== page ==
SUMMARY: Anu Bhagwati, a former Marine Corps captain and founder of Service Women’s Action Network, writes, “women are ready for combat.” As women have already been serving in combat effectively for the last 13 years during the wars in Iraq and Afghanistan, women have the capabilities to fight. Since 2013 when the Pentagon announced the rescission of the combat exclusion policy, more than 100 women have passed the Marine Corps’ infantry school and two female officers have now passed Ranger school. Bhagwati creates a succinct analogy that encapsulates the current position of women in the US forces, “not allowing female Rangers to serve in Ranger regiments is like surviving the trial of medical school and being told that you can’t be a doctor.” The most important strategies that Bhagwati calls for are; gender-neutral physical fitness standards, all occupations opened without exceptions, and a fully integrated training program in the Marine Corps.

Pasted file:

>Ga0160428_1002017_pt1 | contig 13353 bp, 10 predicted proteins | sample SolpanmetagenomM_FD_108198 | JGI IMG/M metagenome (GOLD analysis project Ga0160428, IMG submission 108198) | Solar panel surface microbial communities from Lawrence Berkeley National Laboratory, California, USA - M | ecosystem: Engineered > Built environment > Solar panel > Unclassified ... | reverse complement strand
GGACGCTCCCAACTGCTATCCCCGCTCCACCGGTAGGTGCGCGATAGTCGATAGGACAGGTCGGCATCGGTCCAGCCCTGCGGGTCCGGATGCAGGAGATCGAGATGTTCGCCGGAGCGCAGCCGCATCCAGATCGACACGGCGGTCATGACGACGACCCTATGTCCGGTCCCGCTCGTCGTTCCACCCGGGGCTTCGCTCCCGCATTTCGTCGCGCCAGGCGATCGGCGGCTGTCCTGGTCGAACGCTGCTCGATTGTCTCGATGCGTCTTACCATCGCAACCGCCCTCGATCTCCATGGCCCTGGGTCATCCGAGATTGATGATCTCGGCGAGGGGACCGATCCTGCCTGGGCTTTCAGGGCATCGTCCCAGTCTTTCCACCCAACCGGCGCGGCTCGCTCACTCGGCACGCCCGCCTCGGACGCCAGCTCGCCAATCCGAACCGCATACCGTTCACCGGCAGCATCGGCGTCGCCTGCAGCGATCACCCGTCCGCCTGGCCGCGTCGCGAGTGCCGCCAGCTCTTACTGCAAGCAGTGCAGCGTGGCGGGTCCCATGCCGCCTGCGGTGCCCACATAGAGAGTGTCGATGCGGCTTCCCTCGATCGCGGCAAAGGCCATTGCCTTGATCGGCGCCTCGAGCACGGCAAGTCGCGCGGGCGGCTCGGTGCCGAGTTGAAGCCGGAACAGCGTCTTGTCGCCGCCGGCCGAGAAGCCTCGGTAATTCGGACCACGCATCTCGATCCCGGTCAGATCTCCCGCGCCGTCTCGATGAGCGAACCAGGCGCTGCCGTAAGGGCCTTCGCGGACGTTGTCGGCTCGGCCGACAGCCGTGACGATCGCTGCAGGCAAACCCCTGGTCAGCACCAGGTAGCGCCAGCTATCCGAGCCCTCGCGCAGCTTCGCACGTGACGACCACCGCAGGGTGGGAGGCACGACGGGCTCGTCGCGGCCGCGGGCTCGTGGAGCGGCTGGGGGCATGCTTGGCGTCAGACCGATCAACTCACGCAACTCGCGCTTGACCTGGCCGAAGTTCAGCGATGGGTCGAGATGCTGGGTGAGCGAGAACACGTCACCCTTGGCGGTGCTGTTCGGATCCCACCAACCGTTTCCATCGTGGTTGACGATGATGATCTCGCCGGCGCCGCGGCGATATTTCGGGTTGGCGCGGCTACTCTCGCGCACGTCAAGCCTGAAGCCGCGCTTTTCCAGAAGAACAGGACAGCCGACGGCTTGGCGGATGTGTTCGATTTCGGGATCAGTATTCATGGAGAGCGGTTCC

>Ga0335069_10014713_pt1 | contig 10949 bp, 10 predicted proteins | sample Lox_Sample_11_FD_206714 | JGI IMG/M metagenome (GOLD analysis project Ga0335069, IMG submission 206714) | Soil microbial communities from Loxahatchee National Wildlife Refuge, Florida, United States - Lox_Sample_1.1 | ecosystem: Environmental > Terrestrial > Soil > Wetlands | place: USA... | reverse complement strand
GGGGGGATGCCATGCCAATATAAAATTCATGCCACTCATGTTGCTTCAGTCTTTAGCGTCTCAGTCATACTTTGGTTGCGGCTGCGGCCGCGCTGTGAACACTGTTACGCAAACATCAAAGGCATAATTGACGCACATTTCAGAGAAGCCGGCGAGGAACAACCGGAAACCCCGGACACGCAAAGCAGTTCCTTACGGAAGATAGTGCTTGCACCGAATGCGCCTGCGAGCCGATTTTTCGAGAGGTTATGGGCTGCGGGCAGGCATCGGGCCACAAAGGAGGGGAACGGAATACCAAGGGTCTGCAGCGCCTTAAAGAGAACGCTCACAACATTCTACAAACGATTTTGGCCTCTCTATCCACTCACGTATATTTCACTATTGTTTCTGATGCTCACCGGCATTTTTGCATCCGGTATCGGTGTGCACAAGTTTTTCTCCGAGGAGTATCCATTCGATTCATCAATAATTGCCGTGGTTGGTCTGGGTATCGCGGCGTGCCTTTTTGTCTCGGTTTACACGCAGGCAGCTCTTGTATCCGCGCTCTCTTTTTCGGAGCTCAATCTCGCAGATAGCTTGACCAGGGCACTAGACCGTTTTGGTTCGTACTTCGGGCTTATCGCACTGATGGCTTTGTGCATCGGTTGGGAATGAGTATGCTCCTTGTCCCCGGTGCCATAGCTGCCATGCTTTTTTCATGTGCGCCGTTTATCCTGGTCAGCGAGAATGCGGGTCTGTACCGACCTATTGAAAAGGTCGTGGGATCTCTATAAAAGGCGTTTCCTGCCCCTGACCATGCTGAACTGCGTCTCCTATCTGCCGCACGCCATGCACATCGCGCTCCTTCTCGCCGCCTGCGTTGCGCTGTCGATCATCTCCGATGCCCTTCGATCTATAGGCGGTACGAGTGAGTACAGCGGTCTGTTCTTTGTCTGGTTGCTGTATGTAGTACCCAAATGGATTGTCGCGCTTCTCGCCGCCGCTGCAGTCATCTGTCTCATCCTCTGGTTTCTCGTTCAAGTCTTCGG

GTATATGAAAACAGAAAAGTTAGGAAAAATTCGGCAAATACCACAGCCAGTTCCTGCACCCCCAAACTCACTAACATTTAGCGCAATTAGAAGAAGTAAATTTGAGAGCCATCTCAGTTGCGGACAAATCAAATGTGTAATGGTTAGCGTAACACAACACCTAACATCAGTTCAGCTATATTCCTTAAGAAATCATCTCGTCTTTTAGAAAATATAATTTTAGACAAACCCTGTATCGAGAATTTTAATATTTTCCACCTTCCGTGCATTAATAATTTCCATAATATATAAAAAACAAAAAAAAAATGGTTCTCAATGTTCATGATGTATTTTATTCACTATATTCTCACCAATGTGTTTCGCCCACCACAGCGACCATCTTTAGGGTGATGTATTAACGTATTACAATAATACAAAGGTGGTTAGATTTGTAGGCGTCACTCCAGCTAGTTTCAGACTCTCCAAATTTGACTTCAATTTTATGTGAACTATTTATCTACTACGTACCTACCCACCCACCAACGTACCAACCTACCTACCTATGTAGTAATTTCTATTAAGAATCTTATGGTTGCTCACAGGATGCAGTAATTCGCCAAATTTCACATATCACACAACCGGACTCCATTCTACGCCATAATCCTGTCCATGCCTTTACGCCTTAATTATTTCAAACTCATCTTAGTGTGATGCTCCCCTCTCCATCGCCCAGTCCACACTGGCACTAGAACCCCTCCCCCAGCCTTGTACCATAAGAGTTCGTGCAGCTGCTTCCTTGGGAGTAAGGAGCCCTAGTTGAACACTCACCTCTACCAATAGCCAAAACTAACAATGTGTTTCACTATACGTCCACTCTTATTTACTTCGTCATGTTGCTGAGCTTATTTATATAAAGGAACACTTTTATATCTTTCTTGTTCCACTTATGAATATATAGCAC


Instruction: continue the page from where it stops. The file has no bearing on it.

Jude Eden who joined the Marines in 2004 and is a female combat veteran of the Iraq war, provides a counter-view for the retention of combat exclusion for women. Eden cites higher injury rates, attrition rates and non-deployability as “risks compromising missions.” The focus on mission accomplishment seems to be from Eden’s personal experience on entry checkpoint duty in Fallujah in 2005, when insurgents targeted a convoy “almost certainly because they were transporting females.” This highly speculative assertion seems to be the basis of Eden’s protectionist stance on women in combat.
SOURCE: Anu Bhagwati, August 20 2015, ‘Retire the myths; Women are ready for combat,’ The New York Times, http://www.nytimes.com/roomfordebate/2015/08/20/should-women-serve-in-combat-roles/retire-the-myths-women-are-ready-for-combat
Jude Eden, August 20 2015, ‘Maintain the Combat Exclusion for Women in the Military,’ The New York Times, http://www.nytimes.com/roomfordebate/2015/08/20/should-women-serve-in-combat-roles/maintain-the-combat-exclusion-for-women-in-the-military